"Perhaps. . . .  You go on now, son."  His voice was half-here, half-up-there with Mrs. E, even before he turned away.  "We'll be fine."  He tiptoed out of sight.

    Nudge not taken, but perhaps his friend could be found and a conversation struck up, steps taken to bring change into his household.  Change for the better.

    But for now, I was left with letters.  The new one, at least, I could do some good . . .

    I picked it up off the work table, and a name stared up at me.  Poole.

    . . . or maybe I could not.

    A miss had directed this letter to an Honorable Beatris Poole.  Poole was common enough a name.  Surely, it need not be tied in any way to the late Baron Poole.  Surely.


    Yet, after almost a year of receiving the dead's letters, I had developed intuition.  Or rather, my scarred fingers had, fretting over the name without command from my consciousness.  Mr. E had his tic; I had my own.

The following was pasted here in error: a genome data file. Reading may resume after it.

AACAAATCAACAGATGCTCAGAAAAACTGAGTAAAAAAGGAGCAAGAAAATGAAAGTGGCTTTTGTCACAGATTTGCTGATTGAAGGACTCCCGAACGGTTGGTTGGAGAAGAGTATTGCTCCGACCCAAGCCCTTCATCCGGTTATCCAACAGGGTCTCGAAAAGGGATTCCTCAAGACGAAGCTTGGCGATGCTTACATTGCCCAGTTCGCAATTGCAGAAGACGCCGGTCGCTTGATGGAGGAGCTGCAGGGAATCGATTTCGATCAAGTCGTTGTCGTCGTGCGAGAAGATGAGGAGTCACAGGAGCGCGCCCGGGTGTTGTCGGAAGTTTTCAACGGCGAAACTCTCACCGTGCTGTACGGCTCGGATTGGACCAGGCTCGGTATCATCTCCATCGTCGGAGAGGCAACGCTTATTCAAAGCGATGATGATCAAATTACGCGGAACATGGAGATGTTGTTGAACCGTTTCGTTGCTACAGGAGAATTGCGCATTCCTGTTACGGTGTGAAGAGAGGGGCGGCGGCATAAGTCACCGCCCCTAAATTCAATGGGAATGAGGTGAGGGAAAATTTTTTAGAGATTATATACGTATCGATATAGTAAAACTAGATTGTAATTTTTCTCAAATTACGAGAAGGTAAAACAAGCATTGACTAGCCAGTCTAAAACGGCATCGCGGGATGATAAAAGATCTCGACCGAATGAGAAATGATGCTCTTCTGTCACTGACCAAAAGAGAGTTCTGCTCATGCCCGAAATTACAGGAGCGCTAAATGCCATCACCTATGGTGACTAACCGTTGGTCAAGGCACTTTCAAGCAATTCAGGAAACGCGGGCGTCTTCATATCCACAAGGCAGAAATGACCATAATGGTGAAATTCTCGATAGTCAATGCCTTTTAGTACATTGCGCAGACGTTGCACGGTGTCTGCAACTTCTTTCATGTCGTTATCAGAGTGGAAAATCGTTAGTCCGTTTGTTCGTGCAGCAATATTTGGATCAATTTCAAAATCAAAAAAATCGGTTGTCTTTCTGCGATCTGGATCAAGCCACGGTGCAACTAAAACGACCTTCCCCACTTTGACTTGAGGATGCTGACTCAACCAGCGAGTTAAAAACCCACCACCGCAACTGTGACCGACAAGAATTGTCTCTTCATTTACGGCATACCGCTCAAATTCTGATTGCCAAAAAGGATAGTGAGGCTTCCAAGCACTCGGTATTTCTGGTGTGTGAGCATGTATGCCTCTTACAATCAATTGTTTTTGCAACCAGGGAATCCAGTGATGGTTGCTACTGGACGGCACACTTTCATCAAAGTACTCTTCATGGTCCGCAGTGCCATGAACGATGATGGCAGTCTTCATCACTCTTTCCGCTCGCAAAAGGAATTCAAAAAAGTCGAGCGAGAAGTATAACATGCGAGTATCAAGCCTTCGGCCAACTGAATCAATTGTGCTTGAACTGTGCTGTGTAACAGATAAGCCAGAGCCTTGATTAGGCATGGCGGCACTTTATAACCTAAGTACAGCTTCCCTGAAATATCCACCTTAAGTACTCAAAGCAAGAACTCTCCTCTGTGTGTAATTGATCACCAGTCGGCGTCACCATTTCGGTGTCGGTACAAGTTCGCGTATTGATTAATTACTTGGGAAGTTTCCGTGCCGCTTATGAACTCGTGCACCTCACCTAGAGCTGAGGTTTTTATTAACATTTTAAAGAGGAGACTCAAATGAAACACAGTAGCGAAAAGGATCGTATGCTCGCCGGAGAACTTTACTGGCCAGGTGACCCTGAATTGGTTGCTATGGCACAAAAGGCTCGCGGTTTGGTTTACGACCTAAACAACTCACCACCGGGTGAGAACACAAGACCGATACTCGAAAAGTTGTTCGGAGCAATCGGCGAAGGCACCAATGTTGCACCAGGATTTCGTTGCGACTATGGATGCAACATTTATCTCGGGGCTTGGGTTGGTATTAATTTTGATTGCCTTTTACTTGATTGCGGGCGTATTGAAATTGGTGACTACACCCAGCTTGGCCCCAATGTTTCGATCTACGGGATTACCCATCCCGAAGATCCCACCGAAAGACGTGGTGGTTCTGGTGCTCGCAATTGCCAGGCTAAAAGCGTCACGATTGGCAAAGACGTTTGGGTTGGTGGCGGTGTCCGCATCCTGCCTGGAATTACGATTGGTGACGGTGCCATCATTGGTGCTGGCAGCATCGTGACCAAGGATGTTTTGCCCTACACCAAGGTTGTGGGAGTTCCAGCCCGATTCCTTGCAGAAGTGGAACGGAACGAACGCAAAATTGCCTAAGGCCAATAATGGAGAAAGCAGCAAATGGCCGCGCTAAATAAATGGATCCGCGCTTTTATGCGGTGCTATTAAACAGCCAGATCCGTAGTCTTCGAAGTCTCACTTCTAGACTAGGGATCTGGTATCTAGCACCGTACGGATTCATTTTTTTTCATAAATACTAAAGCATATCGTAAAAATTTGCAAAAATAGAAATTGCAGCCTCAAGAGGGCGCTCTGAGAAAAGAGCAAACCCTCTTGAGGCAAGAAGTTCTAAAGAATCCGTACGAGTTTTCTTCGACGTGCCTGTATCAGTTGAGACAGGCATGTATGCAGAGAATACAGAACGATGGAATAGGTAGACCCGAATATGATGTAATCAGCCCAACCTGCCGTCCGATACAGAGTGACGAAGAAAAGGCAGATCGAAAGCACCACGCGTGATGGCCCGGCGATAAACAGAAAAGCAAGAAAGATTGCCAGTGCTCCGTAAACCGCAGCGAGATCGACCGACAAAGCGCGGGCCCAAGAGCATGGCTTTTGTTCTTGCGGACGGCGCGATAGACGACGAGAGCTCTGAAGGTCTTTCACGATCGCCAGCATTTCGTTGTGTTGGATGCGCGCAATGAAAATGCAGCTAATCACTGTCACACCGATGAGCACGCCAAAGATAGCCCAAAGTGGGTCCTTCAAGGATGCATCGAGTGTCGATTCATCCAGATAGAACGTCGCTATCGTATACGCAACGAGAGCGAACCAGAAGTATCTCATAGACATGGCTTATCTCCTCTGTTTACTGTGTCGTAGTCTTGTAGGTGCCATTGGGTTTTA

Rarely had I opened a dead letter here, in this place, in this home.  Not so much a superstition as a desire to keep lives separate, like the partition that divided kitchen from mixing room, home from work, the recovering Mrs. E from the succumbed baron, the living from the dead.  But hadn't the boundaries already been crossed?

    Crossed just over a year ago.

    By a single train wreck that had scarred both of their lives--and so many more.

    I held the letter, considering that.

    I held it, knowing superstition held me back--but I would not read all of the letter here.  I just needed to see.

    I cracked the red seal--never quite sure who re-pressed that wax.  The dead?  Or the soul's conductor, the psychopomp who directed--or rather, misdirected--their mail to me?

    Focus, Roderis.  Deep breath.

    I opened the letter.  Over the original letter, the post-mortem script read:



Related Links:  


Post a Comment